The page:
Metal-on-metal hip replacements may not increase cancer risk
June 18, 2012
Topic: Hip replacement
People who receive metal-on-metal hip replacements may be no more likely to develop cancer than individuals who receive prosthetics made with other materials, according to new research published by BMJ.
About 35 percent of hip replacements in the U.S. consisted of metal-on-metal devices. Based on observations in occupational health, some people in the medical community have questioned whether the presence of certain materials in the body may increase the risk of certain malignant diseases.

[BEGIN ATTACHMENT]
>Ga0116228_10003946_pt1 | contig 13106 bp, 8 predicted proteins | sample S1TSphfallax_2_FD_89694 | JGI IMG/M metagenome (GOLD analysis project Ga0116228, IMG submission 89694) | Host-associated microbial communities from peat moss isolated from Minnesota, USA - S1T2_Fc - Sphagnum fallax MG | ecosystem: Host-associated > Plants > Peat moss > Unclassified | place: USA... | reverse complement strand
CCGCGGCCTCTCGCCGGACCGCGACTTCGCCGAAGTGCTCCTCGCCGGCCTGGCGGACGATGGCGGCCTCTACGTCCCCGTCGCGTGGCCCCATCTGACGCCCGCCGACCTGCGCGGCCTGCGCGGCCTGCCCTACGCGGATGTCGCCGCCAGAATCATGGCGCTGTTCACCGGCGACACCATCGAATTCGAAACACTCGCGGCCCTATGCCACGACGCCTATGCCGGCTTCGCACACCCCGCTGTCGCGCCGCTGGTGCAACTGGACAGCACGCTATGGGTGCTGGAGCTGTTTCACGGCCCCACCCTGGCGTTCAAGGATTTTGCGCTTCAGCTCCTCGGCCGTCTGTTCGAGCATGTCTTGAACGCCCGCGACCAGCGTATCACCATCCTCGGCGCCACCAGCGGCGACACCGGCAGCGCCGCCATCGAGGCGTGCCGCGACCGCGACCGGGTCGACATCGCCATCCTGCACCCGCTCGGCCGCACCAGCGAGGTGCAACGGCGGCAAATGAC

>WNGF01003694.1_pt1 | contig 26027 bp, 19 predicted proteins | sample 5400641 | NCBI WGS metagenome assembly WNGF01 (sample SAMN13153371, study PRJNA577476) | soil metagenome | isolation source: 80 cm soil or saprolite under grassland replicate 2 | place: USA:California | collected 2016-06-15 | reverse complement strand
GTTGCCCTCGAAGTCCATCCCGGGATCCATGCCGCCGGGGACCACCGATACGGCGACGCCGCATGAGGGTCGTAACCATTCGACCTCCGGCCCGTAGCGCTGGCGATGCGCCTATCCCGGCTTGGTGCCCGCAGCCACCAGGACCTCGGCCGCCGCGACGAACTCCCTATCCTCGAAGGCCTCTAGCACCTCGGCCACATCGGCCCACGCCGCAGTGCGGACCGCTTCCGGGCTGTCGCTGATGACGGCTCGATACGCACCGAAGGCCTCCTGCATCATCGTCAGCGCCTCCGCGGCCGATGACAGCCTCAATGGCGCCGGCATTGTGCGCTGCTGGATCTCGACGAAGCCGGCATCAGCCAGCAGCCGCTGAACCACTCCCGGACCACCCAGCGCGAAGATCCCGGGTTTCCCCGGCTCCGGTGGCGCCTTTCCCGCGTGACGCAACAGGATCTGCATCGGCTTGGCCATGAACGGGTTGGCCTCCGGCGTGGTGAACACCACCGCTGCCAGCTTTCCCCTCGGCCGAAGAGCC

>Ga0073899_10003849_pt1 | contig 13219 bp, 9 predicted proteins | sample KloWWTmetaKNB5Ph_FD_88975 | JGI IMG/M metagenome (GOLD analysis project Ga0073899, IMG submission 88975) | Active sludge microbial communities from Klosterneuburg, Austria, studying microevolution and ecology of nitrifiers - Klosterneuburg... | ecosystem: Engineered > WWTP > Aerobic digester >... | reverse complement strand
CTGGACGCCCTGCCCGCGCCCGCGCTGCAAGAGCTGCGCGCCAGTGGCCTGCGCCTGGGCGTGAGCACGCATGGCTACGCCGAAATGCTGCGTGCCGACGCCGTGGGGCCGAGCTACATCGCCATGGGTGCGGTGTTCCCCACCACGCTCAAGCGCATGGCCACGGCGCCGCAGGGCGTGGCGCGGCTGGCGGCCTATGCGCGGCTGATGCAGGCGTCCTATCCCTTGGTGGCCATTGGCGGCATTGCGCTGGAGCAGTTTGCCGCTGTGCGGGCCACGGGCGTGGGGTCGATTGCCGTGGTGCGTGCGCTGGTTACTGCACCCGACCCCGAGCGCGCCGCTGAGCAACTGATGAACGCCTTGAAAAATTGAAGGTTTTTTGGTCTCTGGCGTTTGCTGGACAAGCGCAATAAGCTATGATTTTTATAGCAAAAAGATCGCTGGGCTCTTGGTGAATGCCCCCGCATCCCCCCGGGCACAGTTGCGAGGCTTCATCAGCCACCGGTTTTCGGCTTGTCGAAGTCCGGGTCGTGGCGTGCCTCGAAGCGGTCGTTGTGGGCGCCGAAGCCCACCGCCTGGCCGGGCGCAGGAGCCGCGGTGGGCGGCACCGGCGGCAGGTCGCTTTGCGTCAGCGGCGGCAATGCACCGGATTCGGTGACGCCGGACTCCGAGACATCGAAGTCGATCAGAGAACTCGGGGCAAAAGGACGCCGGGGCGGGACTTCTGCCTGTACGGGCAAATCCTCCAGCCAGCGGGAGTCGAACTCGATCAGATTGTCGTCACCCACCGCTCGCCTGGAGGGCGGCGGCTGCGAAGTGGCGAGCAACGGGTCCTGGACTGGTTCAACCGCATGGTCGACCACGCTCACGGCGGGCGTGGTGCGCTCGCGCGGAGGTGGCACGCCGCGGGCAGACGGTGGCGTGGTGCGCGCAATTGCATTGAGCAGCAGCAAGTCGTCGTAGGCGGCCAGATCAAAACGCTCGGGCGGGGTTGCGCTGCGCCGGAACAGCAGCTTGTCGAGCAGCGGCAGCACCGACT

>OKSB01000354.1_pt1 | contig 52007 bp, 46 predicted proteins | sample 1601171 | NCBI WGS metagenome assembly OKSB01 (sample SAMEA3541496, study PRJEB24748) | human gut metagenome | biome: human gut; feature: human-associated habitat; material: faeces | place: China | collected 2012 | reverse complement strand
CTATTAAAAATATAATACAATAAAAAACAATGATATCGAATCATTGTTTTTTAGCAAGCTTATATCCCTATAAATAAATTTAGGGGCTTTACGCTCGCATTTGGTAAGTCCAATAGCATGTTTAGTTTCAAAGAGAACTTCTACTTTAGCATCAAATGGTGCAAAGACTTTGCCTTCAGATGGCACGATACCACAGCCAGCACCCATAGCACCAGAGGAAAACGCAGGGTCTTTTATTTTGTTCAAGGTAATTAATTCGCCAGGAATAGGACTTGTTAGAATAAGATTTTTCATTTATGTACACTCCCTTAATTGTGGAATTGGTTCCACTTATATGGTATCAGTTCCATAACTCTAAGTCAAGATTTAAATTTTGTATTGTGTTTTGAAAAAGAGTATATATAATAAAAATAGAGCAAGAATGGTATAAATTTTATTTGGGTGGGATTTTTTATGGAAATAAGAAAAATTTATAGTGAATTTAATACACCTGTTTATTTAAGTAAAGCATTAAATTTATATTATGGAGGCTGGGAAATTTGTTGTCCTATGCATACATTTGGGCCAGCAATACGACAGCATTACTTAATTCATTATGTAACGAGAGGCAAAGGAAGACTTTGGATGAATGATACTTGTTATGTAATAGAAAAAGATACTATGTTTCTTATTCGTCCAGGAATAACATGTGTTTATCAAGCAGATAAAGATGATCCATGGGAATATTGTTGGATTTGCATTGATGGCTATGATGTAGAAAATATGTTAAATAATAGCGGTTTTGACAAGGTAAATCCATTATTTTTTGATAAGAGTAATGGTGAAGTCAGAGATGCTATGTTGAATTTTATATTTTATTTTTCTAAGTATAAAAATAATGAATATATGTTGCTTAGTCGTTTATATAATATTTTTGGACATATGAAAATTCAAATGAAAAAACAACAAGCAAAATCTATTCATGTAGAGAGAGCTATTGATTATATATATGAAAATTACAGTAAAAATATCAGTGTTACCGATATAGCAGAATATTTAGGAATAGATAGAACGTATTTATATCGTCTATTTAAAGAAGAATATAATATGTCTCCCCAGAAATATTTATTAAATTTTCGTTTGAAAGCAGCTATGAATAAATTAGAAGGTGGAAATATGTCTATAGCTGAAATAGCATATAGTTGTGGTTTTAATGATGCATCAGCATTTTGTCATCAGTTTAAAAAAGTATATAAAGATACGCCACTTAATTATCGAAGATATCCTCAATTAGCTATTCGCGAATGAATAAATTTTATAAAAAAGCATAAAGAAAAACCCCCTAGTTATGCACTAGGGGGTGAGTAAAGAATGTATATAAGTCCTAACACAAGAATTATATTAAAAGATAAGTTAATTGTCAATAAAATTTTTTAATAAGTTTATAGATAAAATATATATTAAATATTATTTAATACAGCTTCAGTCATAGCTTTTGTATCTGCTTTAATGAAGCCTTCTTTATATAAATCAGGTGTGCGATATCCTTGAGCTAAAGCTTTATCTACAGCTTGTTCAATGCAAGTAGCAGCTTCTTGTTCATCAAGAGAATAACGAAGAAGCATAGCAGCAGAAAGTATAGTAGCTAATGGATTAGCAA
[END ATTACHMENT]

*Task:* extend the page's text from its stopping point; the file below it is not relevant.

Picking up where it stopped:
In order to investigate, a team of researchers from the UK reviewed the medical data of more than 40,500 patients who received metal-on-metal hip replacements, as well as nearly 245 individuals who had prosthetics made from alternative materials.
The researchers also collected data on the incidence of cancer of the blood, prostate, skin and renal tracts.
After an average follow-up period of three years after surgery, the researchers found no evidence that metal-on-metal implants had a stronger association with malignant diseases, compared to other types of materials.
"These data are reassuring, but the findings are observational with short follow-up," the researchers wrote in their report, adding that studies with longer observational periods are needed.